PHILADELPHIA - On paper, it's strength vs. strength.
The Eagles' top-ranked rushing attack against the stingy Tampa Bay run defense.
Nick Sirianni's offense finished the season averaging 159.7 yards per game on the ground despite the fact that Jalen Hurts, the vaunted plus-one in the rushing attack and Philadelphia's leading rusher on the season with 784 yards, was not 100 percent for the final month of the season.
That's something the Eagles tried to remedy by letting the first-year starting QB sit out what was essentially a meaningless regular-season finale against the Dallas Cowboys.
Conversely, the Bucs, led by massive defensive tackle Vita Vea, led the NFC in rushing defense, allowing only 92.5 yards per contest.
The Eagles ran through some of the other top defensive units during a historic stretch in which they became the first team since the 1985 Chicago Bears to pile up 175-or-more yards on the ground in seven consecutive games.
Philadelphia's ability to run the football seems to be at the forefront of a lot of minds in Central Florida right now.
"We haven't done a good job in the last two weeks because everybody is trying to go wide on us and stay away from those big guys in the middle," Bucs head coach Bruce Arians said when asked about how his defense matches up with the Birds' rushing attack. "We just have to do a better job of setting edges."
While first in the NFC is nice because of the presence of Vea, perhaps the best pure run-stuffer in the game, expectations are always high for the reigning Super Bowl champions when it comes to halting the ground game and any chink in the armor is noticed.
"I think it's a combination of things," Arians said when asked why Tampa fell from the top spot in the NFL. "I think a bigger part of it is Lavonte [David] also with just his calming influence as a leader out there. And just missed tackles – we've missed some tackles out on the edges that we can't miss because they always end up as big gainers."
David, the Bucs' top linebacker, suffered a foot injury against New Orleans in Week 15 and was designated to return from injured reserve on Wednesday, a clear indication Tampa plans to get him back at some point during its playoff run and the only guarantee of that is if David is activated for Sunday.
Also helping is the return of edge rusher Shaq Barrett, a player who like his counterpart on the other side, Jason Pierre-Paul, is best known for his ability as a pass rusher but also impacts things in run support.
"They both do a good job with it. For me, it's having them all fresh for the run and the pass," Arians explained. "To have that four-man rotation, five with Cam Gill – it's just veteran players play differently than younger players. They never panic, so getting all of those guys back I think will help the run defense tremendously."
Also aiding the cause will be Todd Bowles, the savvy Tampa Bay defensive coordinator, who will often use a five-man front if needed and is not afraid to throw different looks to confuse young QBs like Hurts.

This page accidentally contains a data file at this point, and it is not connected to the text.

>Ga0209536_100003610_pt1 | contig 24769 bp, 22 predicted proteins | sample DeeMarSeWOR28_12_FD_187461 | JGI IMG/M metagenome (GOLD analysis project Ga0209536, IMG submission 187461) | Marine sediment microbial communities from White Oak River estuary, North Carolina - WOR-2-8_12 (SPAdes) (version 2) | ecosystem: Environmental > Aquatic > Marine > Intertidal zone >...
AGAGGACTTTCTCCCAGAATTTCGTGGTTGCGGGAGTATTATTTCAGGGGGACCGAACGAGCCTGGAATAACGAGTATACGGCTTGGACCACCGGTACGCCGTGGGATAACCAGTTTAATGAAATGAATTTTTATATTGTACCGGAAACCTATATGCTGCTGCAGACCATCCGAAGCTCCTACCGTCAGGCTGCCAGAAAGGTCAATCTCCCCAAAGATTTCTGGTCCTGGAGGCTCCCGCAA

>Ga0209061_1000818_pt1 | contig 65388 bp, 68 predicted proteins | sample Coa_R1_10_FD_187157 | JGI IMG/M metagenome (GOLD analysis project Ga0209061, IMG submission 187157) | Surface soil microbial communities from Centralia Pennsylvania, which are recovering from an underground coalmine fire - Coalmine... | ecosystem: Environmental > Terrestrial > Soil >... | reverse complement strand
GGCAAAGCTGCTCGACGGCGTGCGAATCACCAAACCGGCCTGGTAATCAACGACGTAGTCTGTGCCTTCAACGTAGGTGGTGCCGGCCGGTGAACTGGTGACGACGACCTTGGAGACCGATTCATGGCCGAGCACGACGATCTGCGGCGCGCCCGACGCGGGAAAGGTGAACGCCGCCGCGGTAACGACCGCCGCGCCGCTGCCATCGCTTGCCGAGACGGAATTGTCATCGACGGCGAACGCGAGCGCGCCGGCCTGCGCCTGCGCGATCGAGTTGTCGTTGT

"I think he does a good job with his scheme," offensive coordinator Shane Steichen said of Bowles. "You look at their front guys, it starts up front with Vita Vea and [DL Ndamukong] Suh and Shaquil and Pierre-Paul and then you got [LB Devin] White and David in the middle. That's a heck of a group right there.
"They're tough, they're physical, and their scheme is really good, and he does a heck of a job. He's a really good defensive coordinator and puts his guys in position to make plays."
Eagles star center Jason Kelce also mentioned Bowles, who was once the Eagles' interim DC in 2012, Kelce's second season in the Philadelphia locker room.
"He's a very, very good defensive coordinator, a leader who has great knowledge for the game and you can tell they are very, very well-coached," Kelce noted when discussing the Bucs' defense. "They are very well-coordinated. They understand what they are trying to do."
Vea, who recently signed a big-money extension, remains the foundation for Tampa's run support, though, and a player who Kelce admitted is a rare breed.
"He's enormous, he's fast and he's smart," Kelce said. "Those are three characteristics you don't want any defensive tackle to have. ... Most defensive tackles - really players [in general] - are one-dimensional. They are either really quick, really fast, They are really big or kinda nothing and just good [or] okay at everything.
"That's when you get tremendous players. When they have all of these attributes combined where they have enough quickness and enough suddenness to get on your edge but they also have enough power and enough strength to run right through you. You can't take away any one thing of [Vea's] game without exposing another thing you're vulnerable to. That's what makes him a special player."
-John McMullen contributes Eagles coverage for SI.com's EagleMaven and is the NFL Insider for JAKIB Media. You can listen to John, alongside legendary sports-talk host Jody McDonald every morning from 8-10 on ‘Birds 365,” streaming live on both PhillyVoice.com and YouTube. John is also the host of his own show "Extending the Play" on AM1490 in South Jersey. You can reach him at email@example.com or on Twitter @JFMcMullen
Ed Kracz is the publisher of SI.com’s Eagle Maven and co-host of the Eagles Unfiltered Podcast. Check out the latest Eagles news at www.SI.com/NFL/Eagles or www.eaglemaven.com and please follow him on Twitter: @kracze.